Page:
Chronic stress and continually high glucocorticoid levels can induce muscle atrophy. Unfortunately, there is a lack of appropriate animal models for stress-induced muscle atrophy research. Corticotropin releasing factor-overexpressing (CRF-OE) mice are a transgenic model of chronic stress that exhibit increased plasma corticosterone levels and Cushing’s syndrome; however, the skeletal muscle pathology of the CRF-OE mouse has not been well studied. We observed that male, 19-week-old CRF-OE mice had significantly lower skeletal muscle mass, average cross-sectional myofiber area, and total muscle protein content than their wild type (WT) littermates. Muscle function determined by grip strength, wire-hang, and open field tests showed that 19-week-old male CRF-OE mice had impaired physical ability. Additionally, the skeletal muscles of CRF-mice exhibited decreased expression of factors involved in the IGF-1/AKT/mTOR protein synthesis pathway and increased ubiquitin proteasome pathway activity compared to the WT control mice. In conclusion, 19-week-old CRF-OE mice display numerous features of muscle atrophy and thus serve as a model for investigating stress-induced muscle atrophy and interventions to target the deleterious effects of stress on skeletal muscle.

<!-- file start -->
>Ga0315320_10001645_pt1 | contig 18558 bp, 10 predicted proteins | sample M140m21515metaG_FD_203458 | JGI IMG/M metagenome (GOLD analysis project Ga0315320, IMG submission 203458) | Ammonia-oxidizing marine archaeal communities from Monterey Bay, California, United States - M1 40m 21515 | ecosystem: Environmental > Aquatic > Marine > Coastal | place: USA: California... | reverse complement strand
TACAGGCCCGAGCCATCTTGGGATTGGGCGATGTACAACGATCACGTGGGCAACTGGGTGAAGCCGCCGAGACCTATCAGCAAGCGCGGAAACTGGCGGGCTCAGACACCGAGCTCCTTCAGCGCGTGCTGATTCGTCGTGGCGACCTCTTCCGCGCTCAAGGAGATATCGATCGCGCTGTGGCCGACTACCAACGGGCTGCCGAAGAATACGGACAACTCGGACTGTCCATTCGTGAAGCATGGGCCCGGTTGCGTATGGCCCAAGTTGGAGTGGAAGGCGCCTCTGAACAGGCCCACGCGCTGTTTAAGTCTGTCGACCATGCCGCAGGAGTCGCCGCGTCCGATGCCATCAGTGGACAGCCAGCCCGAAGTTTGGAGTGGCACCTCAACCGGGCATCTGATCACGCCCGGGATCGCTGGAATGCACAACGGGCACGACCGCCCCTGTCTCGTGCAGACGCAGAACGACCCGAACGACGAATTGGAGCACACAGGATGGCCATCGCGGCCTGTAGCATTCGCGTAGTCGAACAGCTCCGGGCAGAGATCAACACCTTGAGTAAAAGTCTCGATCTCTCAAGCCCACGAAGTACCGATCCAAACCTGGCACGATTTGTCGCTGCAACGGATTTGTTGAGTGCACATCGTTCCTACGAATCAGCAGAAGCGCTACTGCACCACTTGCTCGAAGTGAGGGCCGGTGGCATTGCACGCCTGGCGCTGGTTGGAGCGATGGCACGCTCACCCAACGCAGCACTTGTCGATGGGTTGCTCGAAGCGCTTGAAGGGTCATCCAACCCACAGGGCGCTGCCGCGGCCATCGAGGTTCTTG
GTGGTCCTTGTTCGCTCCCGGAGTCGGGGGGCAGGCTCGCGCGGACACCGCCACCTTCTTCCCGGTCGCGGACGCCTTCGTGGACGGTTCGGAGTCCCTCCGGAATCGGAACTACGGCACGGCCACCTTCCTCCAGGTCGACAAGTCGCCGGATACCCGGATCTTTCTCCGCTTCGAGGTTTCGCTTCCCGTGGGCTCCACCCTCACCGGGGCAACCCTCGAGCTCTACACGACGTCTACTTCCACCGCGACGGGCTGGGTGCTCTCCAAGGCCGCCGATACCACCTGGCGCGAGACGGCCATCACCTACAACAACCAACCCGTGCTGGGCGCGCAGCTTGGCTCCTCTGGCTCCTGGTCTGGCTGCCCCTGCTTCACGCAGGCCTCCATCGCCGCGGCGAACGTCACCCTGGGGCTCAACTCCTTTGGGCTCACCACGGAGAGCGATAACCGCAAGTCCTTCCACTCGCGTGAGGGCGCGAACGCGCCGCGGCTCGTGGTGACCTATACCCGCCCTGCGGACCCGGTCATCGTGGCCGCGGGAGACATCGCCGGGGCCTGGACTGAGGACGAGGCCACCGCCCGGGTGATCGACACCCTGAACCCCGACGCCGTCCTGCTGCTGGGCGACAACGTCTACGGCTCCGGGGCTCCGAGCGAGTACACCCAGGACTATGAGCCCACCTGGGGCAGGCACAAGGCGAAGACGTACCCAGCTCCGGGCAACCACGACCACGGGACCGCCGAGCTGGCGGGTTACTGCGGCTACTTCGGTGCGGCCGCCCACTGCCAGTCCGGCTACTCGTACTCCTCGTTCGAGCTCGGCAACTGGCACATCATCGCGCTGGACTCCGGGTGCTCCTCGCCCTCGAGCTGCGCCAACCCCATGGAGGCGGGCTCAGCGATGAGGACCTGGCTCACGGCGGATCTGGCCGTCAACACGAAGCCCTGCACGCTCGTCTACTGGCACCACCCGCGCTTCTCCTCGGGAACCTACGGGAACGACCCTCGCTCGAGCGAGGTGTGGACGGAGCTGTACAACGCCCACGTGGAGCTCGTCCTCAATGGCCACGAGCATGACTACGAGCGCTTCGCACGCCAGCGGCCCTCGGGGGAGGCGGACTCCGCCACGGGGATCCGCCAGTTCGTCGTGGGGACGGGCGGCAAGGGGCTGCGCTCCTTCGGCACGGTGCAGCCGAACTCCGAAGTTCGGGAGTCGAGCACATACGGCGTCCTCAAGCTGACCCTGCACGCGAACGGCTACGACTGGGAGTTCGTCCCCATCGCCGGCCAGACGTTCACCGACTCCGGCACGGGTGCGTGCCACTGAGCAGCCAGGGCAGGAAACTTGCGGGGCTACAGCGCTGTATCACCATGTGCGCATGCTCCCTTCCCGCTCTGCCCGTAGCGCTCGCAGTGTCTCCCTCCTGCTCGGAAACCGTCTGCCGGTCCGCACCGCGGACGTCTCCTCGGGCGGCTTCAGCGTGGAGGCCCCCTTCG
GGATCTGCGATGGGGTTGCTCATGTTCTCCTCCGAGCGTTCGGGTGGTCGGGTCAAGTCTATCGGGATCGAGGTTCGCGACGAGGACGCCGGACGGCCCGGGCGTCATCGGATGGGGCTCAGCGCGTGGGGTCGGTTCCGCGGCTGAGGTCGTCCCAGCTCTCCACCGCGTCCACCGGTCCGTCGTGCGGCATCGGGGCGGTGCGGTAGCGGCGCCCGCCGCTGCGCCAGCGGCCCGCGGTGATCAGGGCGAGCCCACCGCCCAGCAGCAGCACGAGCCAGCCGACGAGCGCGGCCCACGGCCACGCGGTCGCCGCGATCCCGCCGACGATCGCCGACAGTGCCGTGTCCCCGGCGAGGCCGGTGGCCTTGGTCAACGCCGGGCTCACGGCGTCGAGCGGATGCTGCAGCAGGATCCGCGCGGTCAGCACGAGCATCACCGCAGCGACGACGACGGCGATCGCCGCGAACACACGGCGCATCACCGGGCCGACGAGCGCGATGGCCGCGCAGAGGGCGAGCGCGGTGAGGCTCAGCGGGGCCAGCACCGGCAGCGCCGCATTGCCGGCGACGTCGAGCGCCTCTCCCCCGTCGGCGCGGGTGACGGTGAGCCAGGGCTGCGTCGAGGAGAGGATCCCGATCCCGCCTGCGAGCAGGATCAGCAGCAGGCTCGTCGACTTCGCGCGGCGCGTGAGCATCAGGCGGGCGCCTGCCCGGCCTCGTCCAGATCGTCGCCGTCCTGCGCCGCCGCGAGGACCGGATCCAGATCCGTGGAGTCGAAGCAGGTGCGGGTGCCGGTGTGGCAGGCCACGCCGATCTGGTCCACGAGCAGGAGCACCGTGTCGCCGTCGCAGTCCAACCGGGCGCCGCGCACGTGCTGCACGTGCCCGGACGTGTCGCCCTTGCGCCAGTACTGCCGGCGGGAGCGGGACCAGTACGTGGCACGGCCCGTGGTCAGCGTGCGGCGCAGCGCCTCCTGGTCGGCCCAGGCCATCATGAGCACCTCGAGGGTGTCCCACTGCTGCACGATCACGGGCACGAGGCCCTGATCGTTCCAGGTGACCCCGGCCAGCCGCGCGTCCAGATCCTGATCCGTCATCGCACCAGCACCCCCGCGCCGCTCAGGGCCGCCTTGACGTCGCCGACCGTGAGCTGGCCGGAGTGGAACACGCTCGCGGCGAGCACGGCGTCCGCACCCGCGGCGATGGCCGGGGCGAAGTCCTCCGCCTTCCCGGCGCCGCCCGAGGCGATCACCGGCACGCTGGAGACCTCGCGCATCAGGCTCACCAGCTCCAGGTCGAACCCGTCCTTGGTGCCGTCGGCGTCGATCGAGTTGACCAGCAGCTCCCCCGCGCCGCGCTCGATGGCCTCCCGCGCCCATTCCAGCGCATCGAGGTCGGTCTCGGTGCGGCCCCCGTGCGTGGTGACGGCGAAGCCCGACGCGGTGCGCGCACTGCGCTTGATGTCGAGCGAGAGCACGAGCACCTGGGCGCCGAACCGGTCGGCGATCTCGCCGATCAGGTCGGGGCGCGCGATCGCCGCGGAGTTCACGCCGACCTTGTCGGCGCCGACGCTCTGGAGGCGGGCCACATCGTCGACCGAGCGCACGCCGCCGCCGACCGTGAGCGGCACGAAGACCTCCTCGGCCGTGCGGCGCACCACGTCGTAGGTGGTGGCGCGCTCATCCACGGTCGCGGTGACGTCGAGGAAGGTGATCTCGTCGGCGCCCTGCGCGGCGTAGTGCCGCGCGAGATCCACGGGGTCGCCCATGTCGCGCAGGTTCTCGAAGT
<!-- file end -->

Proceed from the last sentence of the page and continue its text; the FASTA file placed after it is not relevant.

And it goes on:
All Science Journal Classification (ASJC) codes
- Biochemistry, Genetics and Molecular Biology(all)
- Agricultural and Biological Sciences(all)